September 2021
Volume 21, Issue 9
Open Access
Vision Sciences Society Annual Meeting Abstract  |   September 2021
Melting ice with your mind: Dynamic representation of physical states
Author Affiliations & Notes
  • Alon Hafri
    Johns Hopkins University
  • Tal Boger
    Johns Hopkins University
    Yale University
  • Chaz Firestone
    Johns Hopkins University
  • Footnotes
    Acknowledgements  This work was funded by NSF BCS #2021053 awarded to C.F.
Journal of Vision September 2021, Vol.21, 2699. doi:https://doi.org/10.1167/jov.21.9.2699
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      Alon Hafri, Tal Boger, Chaz Firestone; Melting ice with your mind: Dynamic representation of physical states. Journal of Vision 2021;21(9):2699. doi: https://doi.org/10.1167/jov.21.9.2699.

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      © ARVO (1962-2015); The Authors (2016-present)

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Abstract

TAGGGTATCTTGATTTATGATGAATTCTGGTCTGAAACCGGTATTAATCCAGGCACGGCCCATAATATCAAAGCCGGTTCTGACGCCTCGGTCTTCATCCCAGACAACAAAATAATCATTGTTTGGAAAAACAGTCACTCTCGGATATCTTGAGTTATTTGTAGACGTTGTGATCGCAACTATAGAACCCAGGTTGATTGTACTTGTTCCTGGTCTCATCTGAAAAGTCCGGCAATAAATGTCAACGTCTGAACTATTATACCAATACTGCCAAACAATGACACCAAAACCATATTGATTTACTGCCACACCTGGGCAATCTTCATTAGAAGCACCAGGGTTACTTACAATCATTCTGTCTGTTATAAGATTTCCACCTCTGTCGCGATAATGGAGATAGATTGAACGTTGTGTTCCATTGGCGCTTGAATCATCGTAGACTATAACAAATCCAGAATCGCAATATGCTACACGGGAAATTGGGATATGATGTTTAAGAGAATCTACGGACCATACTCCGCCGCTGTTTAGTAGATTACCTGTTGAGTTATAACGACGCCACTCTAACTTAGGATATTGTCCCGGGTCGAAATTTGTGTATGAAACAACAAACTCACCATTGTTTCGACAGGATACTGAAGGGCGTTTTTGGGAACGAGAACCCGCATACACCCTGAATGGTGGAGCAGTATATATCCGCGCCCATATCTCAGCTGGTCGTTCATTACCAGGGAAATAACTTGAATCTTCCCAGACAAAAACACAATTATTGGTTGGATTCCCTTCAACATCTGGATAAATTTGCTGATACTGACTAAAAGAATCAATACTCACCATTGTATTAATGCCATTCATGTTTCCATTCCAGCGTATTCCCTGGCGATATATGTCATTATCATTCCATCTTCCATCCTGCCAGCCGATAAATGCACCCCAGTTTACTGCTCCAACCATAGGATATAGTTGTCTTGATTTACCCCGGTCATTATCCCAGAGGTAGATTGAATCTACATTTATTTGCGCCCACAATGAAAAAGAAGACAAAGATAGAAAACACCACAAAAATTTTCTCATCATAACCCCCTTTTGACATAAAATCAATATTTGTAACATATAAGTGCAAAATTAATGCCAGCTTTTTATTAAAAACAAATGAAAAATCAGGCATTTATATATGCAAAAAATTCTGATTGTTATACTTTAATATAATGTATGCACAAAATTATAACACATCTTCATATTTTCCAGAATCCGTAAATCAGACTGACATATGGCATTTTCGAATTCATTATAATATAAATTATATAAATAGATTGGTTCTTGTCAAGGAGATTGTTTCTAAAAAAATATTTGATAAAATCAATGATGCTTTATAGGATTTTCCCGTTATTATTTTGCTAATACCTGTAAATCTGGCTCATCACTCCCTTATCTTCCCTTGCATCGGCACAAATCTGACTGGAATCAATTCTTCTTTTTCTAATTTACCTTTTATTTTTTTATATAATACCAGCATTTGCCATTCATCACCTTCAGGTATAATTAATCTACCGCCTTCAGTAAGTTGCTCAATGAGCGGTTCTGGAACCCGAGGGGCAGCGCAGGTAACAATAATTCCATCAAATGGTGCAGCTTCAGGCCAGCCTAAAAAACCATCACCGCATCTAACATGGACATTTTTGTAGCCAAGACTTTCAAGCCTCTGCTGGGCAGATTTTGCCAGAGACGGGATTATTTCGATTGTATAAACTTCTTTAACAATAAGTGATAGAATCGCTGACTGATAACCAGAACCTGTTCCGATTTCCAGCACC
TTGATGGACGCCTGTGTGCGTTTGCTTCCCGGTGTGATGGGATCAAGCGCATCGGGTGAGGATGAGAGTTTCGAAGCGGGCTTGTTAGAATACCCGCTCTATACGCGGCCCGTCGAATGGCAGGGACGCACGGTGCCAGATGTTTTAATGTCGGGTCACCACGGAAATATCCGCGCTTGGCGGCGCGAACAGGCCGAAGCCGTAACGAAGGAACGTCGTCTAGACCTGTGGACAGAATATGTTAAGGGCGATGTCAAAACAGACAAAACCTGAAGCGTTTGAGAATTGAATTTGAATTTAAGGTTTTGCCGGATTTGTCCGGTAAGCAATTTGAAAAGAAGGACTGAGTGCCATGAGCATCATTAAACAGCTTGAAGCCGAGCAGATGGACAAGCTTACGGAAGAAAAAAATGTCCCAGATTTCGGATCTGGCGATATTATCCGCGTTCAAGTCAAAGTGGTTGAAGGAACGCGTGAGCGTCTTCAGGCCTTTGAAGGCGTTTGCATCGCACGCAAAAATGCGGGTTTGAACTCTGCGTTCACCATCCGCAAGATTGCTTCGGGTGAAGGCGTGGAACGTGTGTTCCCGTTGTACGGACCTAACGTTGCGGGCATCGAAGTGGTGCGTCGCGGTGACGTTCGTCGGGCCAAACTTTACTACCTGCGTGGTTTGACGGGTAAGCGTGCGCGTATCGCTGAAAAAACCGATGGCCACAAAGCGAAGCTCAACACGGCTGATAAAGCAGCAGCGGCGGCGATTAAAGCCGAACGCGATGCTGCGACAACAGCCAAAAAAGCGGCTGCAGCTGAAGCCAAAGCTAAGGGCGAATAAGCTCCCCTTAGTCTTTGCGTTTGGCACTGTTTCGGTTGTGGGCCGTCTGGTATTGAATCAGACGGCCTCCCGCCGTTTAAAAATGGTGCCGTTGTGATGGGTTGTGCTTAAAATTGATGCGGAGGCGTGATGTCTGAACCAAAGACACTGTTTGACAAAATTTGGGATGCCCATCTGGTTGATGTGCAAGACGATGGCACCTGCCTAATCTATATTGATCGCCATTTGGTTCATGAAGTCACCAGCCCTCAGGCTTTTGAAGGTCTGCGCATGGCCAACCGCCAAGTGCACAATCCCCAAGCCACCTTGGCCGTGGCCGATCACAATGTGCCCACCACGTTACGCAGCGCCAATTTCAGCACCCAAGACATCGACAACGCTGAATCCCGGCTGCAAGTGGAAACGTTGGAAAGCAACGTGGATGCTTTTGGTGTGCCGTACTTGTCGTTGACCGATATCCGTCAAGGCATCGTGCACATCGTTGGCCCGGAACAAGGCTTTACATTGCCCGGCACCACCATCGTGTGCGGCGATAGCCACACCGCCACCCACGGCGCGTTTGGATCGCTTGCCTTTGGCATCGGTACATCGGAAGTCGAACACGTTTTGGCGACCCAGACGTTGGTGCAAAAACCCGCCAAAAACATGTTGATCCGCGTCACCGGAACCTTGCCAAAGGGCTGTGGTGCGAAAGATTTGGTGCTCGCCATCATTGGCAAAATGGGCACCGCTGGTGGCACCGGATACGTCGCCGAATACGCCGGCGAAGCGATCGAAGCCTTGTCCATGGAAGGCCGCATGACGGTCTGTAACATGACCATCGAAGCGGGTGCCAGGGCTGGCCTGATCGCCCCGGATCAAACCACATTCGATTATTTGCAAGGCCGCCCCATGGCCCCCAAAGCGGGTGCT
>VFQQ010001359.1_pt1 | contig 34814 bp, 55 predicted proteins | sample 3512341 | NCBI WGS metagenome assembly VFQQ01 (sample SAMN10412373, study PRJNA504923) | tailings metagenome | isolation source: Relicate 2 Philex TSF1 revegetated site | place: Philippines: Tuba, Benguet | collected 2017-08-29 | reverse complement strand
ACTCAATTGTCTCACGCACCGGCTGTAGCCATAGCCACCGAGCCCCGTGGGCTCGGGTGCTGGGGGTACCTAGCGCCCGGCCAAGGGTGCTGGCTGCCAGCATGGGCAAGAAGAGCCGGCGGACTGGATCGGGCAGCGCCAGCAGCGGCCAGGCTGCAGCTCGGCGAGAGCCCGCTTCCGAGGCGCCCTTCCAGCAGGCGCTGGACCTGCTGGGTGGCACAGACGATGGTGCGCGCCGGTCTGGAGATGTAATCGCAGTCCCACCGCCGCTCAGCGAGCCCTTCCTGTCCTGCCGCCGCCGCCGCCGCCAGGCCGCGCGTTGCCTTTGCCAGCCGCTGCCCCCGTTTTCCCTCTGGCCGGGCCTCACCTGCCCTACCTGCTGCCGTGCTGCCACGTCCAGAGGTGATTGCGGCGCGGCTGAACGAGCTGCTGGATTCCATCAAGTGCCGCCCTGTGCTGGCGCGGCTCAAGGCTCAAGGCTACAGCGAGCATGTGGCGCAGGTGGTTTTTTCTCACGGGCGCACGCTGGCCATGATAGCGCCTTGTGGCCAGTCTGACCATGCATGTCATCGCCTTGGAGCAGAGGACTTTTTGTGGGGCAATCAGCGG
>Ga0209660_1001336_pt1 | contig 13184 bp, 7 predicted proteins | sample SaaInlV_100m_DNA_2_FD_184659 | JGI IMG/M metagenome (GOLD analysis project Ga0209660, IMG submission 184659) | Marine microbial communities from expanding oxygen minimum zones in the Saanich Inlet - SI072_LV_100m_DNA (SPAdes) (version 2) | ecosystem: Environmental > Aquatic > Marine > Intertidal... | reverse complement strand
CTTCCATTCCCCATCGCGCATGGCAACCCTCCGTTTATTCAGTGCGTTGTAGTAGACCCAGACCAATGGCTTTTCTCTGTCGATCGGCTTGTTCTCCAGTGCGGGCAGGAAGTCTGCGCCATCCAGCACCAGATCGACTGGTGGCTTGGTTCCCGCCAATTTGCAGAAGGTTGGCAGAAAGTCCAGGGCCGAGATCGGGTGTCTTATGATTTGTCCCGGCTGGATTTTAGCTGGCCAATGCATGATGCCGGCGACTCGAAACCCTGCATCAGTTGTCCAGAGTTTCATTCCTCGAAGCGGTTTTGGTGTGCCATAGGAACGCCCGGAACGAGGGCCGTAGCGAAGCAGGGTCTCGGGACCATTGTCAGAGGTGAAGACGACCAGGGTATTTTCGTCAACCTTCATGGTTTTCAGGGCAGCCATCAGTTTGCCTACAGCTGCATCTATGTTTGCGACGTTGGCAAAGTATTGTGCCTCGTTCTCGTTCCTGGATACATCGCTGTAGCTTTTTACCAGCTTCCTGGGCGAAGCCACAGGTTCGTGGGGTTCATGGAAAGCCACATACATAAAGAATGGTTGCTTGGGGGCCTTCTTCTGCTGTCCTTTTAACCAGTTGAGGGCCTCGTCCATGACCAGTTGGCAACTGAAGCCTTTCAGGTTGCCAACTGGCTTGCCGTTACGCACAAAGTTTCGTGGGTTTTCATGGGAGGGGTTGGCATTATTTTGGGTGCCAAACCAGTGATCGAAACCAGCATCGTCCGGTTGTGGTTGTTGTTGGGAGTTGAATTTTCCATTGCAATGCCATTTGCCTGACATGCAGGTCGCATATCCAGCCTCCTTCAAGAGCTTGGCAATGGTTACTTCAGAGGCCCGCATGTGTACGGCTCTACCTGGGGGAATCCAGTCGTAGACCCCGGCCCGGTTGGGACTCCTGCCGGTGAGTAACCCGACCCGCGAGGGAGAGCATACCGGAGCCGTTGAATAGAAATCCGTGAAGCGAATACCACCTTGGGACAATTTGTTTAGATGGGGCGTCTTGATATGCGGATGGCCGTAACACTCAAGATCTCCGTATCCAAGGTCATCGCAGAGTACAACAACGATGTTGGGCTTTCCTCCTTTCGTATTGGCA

When a log burns, it transforms from a block of wood into a pile of ash. Such state-changes are among the most dramatic ways objects can change their appearance—going beyond mere changes of position or orientation. How does the mind represent changes of state? A foundational result in visual cognition is that memory extrapolates the positions of moving objects—a distortion called “representational momentum.” Here, we exploited this phenomenon to investigate mental representations in “state-space.” We created realistic animations of objects undergoing state-changes: ice melting, grapes shriveling, logs burning, etc. Participants observed interrupted segments of these animations, and then reported the last frame they saw using a slider. Four experiments showed representational momentum for state-changes, revealing dynamic representation of physical states. In Experiment 1, participants consistently reported a frame more “forward” in time (e.g., more melted) than they had actually seen. Experiment 2 showed that such representations are flexible, arising even for directions rarely encountered before: We included both forward- and backward-playing animations (e.g., both melting and “unmelting”) and observed representational momentum in both directions (e.g., for backward animations, participants remembered the ice as more “unmelted” than it really was). Experiment 3 controlled for low-level motion cues by showing that even a single static frame elicits representational momentum: Participants who saw one frame of each state-change misremembered it as further along its implied state-transformation. This also indicates that the mind privileges the physically natural forward direction. Finally, Experiment 4 ruled out biases that may have arisen from the response method (slider adjustments) by replicating our earlier results using a two-alternative forced-choice paradigm. Taken together, our findings reveal that mental representations of a dynamic world actively incorporate such dynamic changes, and in surprisingly broad ways: Whether in position or state, the mind extrapolates how objects change.

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